Music/Sounds: The only SFX is when the bobber hits the water, and it makes a splashing sound. A very nice piece of orchestrated music that starts out with a guitar tune, followed by a loud, majestic horn fanfare, and ending with another guitar tune. Composed by John Williams.
- On MouseHunt, the theme is a slightly different orchestration and the guitar section at the end is replaced with a French horn playing the same notes (which was used for the short version of the 1996 DreamWorks Interactive logo). The sound of the bobber hitting the water is also slightly delayed.
- On some prints of Antz (such as the Region 2 and 4 DVD releases of the film), the logo is silent, even though original prints and the 1999 Australian VHS had the opening theme playing. This may have been an error in production or distribution (considering that foreign dubs of the film actually skips the opening cast credits due to unfamiliar reasons for the people across the world).
- On some films, such as Chicken Run (American prints), The Road to El Dorado, and Shrek, the opening theme of the film is used. This is also the case in more recent films. The splashing CGI SFX can sometimes still remain in the audio; although it might be changed to a different splashing sound effect, depending on the film.
- On the US DVD release of Evolution, when you select the "English 2.0" track, the 1998 common fanfare for the 1993 Columbia Pictures logo will be heard instead. This most likely boils down to the fact the 2.0 English track from the Sony-owned international master was mistakenly used.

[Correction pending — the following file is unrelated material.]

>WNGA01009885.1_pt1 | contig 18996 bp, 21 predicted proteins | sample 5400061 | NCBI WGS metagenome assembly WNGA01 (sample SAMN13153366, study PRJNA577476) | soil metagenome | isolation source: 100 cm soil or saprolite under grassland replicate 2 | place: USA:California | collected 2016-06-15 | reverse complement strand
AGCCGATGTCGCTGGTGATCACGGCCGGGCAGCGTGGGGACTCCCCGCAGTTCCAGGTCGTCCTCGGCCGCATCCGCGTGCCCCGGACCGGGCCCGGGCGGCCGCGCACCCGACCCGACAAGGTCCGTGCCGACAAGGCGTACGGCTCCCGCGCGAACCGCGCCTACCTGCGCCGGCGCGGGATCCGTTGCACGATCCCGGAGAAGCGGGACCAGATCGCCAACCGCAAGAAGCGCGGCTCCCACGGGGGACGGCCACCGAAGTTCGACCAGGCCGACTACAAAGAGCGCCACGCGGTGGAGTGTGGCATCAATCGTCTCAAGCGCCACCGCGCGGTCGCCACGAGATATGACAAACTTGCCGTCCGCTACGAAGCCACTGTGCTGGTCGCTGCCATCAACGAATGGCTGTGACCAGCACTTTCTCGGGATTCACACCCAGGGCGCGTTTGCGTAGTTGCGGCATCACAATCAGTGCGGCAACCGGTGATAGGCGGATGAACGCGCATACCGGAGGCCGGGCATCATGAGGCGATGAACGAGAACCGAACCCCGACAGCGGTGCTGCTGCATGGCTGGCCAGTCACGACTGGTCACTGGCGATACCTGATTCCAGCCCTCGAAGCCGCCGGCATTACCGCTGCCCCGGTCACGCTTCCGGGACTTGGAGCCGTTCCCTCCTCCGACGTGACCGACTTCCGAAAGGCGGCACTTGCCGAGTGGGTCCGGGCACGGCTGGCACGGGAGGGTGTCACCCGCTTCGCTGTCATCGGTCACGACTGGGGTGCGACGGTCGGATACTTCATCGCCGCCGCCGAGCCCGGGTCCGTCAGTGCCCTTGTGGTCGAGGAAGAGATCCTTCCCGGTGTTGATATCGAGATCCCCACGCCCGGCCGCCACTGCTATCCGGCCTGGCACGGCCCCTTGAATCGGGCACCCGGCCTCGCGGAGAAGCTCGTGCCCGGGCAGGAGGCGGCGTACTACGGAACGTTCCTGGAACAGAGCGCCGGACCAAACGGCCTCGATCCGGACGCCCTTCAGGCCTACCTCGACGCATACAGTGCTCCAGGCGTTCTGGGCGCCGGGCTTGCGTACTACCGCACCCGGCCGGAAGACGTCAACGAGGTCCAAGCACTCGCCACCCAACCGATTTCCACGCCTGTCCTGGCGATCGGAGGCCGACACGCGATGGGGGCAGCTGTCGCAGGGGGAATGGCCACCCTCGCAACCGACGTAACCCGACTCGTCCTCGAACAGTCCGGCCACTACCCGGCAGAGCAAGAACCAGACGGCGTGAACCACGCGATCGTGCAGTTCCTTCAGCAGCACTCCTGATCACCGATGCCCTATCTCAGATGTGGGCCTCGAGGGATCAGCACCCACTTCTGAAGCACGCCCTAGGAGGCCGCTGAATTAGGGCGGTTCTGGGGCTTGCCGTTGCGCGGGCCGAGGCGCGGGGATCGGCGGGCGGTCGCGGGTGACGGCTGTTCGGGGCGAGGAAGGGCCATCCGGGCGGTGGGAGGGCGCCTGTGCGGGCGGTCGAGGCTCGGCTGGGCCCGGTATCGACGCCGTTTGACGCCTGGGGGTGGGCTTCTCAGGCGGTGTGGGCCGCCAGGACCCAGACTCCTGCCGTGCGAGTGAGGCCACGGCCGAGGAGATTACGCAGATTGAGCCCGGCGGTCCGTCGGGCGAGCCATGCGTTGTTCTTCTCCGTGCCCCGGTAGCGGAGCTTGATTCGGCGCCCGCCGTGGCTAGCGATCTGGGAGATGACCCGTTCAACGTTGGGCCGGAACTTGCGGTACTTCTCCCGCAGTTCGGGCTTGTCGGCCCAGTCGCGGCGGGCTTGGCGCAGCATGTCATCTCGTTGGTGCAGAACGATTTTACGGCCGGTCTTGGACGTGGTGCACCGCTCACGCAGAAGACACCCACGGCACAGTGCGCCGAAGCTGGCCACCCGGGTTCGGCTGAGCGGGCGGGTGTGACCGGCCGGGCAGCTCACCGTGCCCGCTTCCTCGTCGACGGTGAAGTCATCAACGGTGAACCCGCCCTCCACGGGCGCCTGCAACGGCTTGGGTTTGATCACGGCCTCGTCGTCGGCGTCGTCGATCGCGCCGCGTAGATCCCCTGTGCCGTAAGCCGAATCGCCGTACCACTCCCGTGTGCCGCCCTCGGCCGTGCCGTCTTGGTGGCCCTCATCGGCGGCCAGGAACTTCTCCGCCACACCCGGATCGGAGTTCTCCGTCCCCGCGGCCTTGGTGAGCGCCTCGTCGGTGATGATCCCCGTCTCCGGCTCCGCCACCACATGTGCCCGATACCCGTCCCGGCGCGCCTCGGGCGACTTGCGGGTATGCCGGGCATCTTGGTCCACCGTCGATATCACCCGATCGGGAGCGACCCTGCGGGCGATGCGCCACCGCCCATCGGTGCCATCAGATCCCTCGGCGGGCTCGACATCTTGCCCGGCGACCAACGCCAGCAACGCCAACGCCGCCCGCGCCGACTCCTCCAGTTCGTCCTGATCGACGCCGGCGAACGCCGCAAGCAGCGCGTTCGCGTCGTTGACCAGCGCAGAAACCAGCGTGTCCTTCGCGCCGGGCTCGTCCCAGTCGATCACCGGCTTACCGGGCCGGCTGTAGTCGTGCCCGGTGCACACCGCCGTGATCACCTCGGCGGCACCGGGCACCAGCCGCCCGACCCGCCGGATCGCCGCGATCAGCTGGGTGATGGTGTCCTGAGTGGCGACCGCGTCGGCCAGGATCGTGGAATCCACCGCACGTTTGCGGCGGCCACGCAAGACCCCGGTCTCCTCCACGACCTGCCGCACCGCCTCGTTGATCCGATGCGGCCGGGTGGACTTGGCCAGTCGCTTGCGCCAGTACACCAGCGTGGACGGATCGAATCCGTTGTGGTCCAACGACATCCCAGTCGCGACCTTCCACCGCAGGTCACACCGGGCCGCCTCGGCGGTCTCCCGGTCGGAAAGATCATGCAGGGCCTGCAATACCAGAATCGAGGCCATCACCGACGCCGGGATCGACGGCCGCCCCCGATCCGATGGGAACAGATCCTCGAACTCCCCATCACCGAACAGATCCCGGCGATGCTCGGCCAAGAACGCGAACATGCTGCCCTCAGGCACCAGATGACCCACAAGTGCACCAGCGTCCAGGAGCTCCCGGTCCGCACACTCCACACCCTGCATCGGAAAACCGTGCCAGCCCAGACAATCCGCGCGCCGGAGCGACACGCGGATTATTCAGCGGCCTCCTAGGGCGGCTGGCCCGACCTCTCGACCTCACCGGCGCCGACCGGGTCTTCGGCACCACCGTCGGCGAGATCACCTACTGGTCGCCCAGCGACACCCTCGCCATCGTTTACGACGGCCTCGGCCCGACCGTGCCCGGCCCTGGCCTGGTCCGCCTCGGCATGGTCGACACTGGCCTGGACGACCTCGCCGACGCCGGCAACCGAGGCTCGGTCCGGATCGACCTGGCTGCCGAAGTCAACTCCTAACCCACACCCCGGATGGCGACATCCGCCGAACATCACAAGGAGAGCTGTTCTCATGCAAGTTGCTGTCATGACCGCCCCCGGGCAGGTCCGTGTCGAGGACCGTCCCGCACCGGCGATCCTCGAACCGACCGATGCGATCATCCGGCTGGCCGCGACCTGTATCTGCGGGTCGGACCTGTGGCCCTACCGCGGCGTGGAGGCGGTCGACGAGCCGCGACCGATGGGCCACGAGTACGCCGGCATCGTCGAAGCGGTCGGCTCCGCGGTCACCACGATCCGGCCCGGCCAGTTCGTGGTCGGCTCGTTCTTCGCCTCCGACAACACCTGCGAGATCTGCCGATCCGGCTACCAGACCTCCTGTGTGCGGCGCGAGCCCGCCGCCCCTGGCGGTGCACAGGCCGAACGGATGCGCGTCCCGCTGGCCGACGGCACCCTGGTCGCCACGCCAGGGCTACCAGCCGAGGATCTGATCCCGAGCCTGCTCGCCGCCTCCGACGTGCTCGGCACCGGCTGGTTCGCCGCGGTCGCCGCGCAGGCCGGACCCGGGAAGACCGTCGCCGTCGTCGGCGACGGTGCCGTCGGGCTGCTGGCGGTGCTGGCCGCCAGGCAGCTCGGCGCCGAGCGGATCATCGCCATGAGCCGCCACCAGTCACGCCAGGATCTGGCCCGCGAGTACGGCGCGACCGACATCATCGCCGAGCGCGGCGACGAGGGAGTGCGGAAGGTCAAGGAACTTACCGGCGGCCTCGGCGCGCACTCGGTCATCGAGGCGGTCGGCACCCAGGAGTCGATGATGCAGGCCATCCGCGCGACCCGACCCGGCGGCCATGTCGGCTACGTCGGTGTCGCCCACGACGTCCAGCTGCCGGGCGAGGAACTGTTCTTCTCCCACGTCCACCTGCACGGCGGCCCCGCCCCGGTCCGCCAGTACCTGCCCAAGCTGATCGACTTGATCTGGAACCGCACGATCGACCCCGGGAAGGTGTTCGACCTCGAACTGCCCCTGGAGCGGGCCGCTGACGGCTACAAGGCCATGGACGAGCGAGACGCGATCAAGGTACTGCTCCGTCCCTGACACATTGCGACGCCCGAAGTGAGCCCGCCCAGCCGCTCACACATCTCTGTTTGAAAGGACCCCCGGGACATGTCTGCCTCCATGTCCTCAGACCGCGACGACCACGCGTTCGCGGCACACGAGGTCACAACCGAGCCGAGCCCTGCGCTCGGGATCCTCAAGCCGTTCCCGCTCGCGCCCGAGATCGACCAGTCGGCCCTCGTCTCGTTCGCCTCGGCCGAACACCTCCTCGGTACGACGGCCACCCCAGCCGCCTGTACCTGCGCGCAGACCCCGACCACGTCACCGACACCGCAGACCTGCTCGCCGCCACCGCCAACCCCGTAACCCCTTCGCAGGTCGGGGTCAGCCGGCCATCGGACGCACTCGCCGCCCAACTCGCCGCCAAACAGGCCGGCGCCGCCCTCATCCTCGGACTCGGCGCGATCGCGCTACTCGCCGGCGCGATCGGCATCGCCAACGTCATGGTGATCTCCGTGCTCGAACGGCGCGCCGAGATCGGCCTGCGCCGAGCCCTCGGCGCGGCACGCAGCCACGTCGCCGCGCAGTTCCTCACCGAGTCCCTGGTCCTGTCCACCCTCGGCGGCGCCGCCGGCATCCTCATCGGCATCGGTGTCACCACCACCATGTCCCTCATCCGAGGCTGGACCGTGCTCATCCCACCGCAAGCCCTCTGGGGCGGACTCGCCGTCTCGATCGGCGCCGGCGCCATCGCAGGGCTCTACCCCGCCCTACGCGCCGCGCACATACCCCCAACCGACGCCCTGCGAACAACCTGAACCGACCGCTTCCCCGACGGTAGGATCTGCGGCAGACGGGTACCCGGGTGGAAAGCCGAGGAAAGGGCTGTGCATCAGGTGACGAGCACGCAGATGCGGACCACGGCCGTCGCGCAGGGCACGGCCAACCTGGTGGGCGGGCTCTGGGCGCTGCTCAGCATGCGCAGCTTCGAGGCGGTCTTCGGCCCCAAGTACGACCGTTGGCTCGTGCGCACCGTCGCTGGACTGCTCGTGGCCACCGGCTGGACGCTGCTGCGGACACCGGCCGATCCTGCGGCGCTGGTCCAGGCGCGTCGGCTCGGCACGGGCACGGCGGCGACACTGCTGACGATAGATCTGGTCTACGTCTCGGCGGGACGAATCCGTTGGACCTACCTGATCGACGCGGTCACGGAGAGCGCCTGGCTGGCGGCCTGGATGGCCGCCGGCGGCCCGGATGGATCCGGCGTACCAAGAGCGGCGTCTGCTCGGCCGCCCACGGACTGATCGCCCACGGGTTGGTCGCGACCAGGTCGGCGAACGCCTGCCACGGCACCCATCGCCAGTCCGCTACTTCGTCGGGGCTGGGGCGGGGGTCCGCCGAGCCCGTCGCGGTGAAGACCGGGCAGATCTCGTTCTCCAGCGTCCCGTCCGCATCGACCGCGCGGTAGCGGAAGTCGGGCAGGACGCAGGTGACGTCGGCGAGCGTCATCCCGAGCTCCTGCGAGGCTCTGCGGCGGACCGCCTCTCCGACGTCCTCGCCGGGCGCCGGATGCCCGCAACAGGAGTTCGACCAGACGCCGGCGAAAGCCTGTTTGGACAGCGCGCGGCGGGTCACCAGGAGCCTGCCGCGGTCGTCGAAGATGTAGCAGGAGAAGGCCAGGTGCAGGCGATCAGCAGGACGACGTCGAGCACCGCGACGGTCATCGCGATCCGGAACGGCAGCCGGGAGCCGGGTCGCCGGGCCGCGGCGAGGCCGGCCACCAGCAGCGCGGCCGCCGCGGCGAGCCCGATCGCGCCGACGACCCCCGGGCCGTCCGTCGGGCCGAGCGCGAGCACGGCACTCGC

- On Saving Private Ryan, the logo is silent, most likely to set the mood for the film's darker tone.
Availability: Very common. It premiered on The Peacemaker (which is also DreamWorks' first film) and has been used in nearly every DreamWorks film ever since. Was seen on some 2001 Region 4 DVD releases as well and pre-2004 DreamWorks Animation films, from Antz to Sinbad: Legend of the Seven Seas. This logo preceded the 1997 BBC Video logo on the DreamWorks Home Entertainment DVD release of three Wallace & Gromit short films, it was later cut on future prints of these shorts. Current prints of the studio's animated films and pre-2008 live-action films may have this logo preceded (or plastered) by a Paramount Pictures, 20th Century Fox, Universal Pictures, and/or a DreamWorks Animation logo. It also appeared on DreamWorks Animation's only direct-to-video film Joseph: King of Dreams. The logo made a surprise reappearance on the games for Shark Tale and Shrek 2, released in 2004, despite these two films using the 2004 DreamWorks Animation logo.
Editor's Note: An effective combination of 2-D and 3-D animation, with the music also being a highlight. This logo has been in use for over 25 years and counting.